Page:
Bernadette, the Little Maiden of Lourdes:
A Life of the Beatitudes
“Humility is the secret of God’s glory.”
– St. Bernadette Soubirous
by Marianna Bartold
In reading the lives of the saints, St. Bernadette once mused, ““I think that they ought to point out the faults the Saints had and indicate the means they employed to correct them. That would be helpful to us. We would learn how to set about it. But all that is mentioned is their revelations or the wonders they performed. They cannot serve our advancement.” 
However, her most famous biographer, Abbé Trochu, did not quite agree. “She failed to add that, even so, these imperfect authors are to be commended for raising the pre-eminent qualities of the Saints, and that she found in them examples to imitate. The Church in its infallible decisions was one day to adopt the well-founded verdict of a Superior General of Saint-Gildard: ‘It is my own opinion that during her life Sister Marie-Bernarde [the saint’s name in religious life] put into practice the virtues that constitute sanctity.” 
What is sanctity? It is the “state of Christian perfection,” which is the result of a “fervent surrender of one’s self to God and the practice of virtue. It does not require extraordinary works. The Blessed Mother of God, the most holy of mortals, never performed any extraordinary works to excite worldly admiration. ‘Love is fulfilling of the law.’ ” 
A saint is a person who “fulfills all the demands of the law” (Rom. 13:10) which is accomplished by charity, the virtue by which we love God above all things for His own sake, and our neighbors as ourselves. Charity is considered the queen of all virtues, since it is the one virtue that will always exist in Heaven. In the Beatific Vision, souls will no longer possess any need for the other virtues. Charity, however, will remain, since it perfectly unites God and man, just as it perfectly unites man to man.  Those souls who are canonized as saints by the Catholic Church are those who were known to practice all of the virtues to a heroic degree – i.e., heroic virtue.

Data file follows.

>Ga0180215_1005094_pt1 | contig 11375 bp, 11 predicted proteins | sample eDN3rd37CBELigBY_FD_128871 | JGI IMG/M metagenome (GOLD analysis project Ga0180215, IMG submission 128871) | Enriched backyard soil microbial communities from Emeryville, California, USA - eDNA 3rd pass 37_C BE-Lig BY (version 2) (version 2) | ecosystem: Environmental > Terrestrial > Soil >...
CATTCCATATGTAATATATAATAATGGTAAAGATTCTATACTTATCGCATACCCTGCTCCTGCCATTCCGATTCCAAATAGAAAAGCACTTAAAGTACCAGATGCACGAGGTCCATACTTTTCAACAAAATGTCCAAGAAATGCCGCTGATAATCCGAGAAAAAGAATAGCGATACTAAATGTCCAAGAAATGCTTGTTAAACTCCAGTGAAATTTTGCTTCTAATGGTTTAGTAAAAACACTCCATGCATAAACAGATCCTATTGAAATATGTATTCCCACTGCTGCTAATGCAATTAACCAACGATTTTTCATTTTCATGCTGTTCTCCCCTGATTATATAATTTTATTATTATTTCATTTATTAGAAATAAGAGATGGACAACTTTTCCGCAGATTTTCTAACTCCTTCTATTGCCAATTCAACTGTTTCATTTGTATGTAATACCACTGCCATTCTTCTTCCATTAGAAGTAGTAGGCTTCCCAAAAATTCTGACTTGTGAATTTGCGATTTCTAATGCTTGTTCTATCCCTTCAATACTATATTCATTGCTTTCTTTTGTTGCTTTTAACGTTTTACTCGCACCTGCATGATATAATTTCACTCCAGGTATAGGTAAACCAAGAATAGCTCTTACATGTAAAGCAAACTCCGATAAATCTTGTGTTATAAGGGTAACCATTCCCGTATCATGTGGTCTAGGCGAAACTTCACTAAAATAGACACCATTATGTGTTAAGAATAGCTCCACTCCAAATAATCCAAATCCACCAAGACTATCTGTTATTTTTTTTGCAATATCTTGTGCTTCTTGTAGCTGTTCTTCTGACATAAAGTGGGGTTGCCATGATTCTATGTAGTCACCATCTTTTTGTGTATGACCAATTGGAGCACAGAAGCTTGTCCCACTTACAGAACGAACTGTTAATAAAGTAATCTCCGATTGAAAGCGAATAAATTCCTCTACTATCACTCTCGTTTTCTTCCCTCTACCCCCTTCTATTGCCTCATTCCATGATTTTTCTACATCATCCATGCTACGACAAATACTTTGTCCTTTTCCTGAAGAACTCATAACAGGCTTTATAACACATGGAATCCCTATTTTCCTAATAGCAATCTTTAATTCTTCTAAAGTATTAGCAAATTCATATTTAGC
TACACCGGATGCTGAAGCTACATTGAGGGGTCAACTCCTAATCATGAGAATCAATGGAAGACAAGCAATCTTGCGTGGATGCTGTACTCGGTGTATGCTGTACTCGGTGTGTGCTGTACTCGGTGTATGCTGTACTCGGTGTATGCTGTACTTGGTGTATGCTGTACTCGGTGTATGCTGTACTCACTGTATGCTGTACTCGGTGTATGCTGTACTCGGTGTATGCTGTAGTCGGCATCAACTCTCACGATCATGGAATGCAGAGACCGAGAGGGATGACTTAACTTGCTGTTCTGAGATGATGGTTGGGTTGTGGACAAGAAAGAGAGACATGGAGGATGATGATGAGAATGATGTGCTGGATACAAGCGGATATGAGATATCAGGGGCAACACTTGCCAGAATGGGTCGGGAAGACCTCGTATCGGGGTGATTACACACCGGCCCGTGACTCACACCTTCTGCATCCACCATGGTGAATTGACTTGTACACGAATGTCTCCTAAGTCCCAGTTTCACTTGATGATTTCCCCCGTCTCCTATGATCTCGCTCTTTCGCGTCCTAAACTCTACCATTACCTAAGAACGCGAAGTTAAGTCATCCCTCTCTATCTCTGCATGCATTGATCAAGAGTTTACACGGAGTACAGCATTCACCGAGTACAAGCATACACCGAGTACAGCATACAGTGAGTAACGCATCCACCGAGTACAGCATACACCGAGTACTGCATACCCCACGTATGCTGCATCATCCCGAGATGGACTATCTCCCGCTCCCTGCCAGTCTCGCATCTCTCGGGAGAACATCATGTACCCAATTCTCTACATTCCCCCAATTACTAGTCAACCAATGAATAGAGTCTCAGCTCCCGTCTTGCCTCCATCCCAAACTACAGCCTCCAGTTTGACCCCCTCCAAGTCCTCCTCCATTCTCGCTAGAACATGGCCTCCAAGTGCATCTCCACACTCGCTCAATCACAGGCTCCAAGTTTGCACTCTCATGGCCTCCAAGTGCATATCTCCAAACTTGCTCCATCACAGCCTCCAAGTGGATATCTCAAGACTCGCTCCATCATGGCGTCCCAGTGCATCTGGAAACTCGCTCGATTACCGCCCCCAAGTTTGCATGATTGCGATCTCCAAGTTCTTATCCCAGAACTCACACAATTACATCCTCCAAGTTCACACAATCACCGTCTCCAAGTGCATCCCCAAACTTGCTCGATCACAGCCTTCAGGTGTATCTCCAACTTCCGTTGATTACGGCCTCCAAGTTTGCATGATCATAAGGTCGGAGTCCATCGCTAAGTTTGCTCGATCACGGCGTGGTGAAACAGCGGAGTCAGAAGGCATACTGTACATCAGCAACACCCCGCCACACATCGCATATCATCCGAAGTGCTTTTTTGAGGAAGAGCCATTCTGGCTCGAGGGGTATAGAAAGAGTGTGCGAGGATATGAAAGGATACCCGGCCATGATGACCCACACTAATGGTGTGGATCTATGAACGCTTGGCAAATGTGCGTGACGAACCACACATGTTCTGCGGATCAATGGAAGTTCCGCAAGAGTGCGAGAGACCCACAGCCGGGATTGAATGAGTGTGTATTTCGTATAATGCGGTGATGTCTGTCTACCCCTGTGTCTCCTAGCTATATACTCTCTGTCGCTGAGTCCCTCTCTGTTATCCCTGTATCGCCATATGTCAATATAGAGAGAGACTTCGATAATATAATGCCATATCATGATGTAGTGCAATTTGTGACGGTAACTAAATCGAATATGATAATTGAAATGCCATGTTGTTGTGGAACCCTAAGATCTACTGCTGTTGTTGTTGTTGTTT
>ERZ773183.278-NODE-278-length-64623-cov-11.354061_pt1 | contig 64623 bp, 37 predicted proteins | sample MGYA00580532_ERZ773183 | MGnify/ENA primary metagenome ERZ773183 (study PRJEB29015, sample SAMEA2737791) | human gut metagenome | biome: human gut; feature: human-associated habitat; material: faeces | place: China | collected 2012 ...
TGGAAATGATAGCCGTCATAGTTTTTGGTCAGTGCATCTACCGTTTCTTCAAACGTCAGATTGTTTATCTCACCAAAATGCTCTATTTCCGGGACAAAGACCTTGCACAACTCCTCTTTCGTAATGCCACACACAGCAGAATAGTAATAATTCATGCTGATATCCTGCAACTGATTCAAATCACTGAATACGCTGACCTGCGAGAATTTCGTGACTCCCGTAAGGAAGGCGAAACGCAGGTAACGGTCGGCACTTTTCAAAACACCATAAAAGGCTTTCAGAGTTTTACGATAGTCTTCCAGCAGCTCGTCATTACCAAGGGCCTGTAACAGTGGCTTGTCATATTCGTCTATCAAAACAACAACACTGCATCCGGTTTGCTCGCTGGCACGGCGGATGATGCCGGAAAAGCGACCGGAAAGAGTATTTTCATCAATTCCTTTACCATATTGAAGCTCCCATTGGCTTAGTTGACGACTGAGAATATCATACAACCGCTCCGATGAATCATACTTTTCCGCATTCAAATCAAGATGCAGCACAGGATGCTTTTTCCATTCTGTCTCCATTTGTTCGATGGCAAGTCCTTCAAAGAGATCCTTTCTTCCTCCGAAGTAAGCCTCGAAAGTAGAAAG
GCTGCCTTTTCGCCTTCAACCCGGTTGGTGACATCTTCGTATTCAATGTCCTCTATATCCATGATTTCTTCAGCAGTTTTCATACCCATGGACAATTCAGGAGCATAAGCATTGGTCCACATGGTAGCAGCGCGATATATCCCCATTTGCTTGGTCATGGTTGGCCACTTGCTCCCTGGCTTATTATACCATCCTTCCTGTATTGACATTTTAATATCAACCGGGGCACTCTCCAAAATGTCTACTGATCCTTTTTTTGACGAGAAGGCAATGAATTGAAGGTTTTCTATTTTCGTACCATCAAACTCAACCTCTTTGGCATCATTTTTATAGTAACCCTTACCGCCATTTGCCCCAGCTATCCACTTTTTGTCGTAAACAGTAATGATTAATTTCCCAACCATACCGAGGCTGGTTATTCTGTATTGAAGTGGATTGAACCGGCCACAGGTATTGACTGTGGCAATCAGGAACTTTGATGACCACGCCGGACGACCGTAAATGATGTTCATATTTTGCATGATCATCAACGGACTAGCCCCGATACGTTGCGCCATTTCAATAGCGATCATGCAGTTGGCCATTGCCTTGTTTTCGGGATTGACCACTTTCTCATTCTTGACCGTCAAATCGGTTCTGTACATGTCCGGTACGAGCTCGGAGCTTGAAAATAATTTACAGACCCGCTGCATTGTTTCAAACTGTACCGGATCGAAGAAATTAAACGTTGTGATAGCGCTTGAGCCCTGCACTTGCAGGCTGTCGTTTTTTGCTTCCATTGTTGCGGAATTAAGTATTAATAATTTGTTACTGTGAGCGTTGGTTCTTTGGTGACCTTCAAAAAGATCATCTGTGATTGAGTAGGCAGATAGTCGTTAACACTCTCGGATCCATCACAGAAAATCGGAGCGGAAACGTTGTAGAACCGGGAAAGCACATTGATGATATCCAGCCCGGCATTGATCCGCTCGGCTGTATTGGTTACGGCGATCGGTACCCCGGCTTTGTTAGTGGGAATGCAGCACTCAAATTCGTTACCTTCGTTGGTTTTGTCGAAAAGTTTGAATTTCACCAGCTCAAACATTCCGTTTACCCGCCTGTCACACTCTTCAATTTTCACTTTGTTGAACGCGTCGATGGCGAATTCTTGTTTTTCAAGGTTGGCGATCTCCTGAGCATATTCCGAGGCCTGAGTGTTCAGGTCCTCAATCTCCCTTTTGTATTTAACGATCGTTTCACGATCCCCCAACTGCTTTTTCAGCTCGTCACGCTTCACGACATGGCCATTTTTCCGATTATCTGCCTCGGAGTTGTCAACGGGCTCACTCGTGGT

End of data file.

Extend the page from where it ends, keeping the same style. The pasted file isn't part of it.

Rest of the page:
What is meant by heroic virtue? Pope Benedict XIV, “whose chapters on heroic virtue are classical,” thus describes it: “In order to be heroic, a Christian virtue must enable its owner to perform virtuous actions with uncommon promptitude, ease, and pleasure, from supernatural motives and without human reasoning, with self-abnegation and full control over his natural inclinations.” The 1910 Catholic Encyclopedia comments, “A heroic virtue, then, is a habit of good conduct that has become a second nature, a new motive power [that is] stronger than all corresponding inborn inclinations, capable of rendering easy a series of acts each of which, for the ordinary man, would be beset with very great, if not insurmountable, difficulties.” 
In reading the lives of the saints, time and prayer are needed to assess, study, and contemplate in them the supernatural virtues and the gifts and fruits of the Holy Ghost. In addition, “the Holy Ghost also grants certain extraordinary gifts, which are given only on rare occasions and to selected persons. Such extraordinary graces are granted principally not only for the benefit of the recipient, but of others.” Among these graces are included the gift of visions, of miracles, and of prophecy.
In St. Bernadette – handmaiden of the Lord’s Handmaiden, the Blessed Virgin Mary - we will discover all of these things: the three theological virtues (faith, hope, and charity); the four cardinal virtues (prudence, justice, temperance, and fortitude); the seven Gifts of the Holy Ghost (wisdom, understanding, counsel, fortitude, knowledge, piety, and fear of the Lord), the twelve Fruits of the Holy Ghost (charity, joy, peace, patience, benignity, goodness, long-suffering, mildness, faith, modesty, continency, and chastity) and the extraordinary graces of visions, miracles, and prophecy. Of St. Bernadette’s many virtues and gifts, space will permit that only a few examples can be spotlighted – especially her fortitude and long-suffering.
The Saint’s Early Years
Bernadette Soubirous, the firstborn of her parents, was born about two o’clock in the afternoon, as the bell was ringing for Vespers on Sunday, January 7, 1844 in Lourdes, France, a small market town near the Pyrenees in the country’s southwest. Her parents had named her Bernarde Marie, but the priest who baptized her kept referring to her and registered the name as Marie Bernarde. Her father reminded the priest that the child’s name was already registered at the Town Hall as Bernarde-Marie, but history shows that the priest never did change the register. Her family, however, considered her first name to be Bernarde, although she was called by the diminutive of Bernadette.